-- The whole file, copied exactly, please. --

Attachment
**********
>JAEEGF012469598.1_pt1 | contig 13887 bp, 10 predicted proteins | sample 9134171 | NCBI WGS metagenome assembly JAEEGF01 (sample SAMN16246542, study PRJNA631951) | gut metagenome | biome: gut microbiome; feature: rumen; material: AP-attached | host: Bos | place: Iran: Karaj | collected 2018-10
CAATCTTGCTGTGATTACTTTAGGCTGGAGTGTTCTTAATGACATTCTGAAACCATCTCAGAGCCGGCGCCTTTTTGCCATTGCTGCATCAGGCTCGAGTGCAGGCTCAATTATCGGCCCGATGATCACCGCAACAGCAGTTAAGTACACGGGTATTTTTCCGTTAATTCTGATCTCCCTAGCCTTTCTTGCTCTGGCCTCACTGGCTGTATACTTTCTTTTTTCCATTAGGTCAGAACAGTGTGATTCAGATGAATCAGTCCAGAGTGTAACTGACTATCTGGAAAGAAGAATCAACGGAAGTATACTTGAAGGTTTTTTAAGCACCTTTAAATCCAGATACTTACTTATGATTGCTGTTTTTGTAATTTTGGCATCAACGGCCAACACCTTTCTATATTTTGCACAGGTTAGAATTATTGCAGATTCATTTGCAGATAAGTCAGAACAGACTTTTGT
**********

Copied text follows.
>JAEEGF012469598.1_pt1 | contig 13887 bp, 10 predicted proteins | sample 9134171 | NCBI WGS metagenome assembly JAEEGF01 (sample SAMN16246542, study PRJNA631951) | gut metagenome | biome: gut microbiome; feature: rumen; material: AP-attached | host: Bos | place: Iran: Karaj | collected 2018-10
CAATCTTGCTGTGATTACTTTAGGCTGGAGTGTTCTTAATGACATTCTGAAACCATCTCAGAGCCGGCGCCTTTTTGCCATTGCTGCATCAGGCTCGAGTGCAGGCTCAATTATCGGCCCGATGATCACCGCAACAGCAGTTAAGTACACGGGTATTTTTCCGTTAATTCTGATCTCCCTAGCCTTTCTTGCTCTGGCCTCACTGGCTGTATACTTTCTTTTTTCCATTAGGTCAGAACAGTGTGATTCAGATGAATCAGTCCAGAGTGTAACTGACTATCTGGAAAGAAGAATCAACGGAAGTATACTTGAAGGTTTTTTAAGCACCTTTAAATCCAGATACTTACTTATGATTGCTGTTTTTGTAATTTTGGCATCAACGGCCAACACCTTTCTATATTTTGCACAGGTTAGAATTATTGCAGATTCATTTGCAGATAAGTCAGAACAGACTTTTGT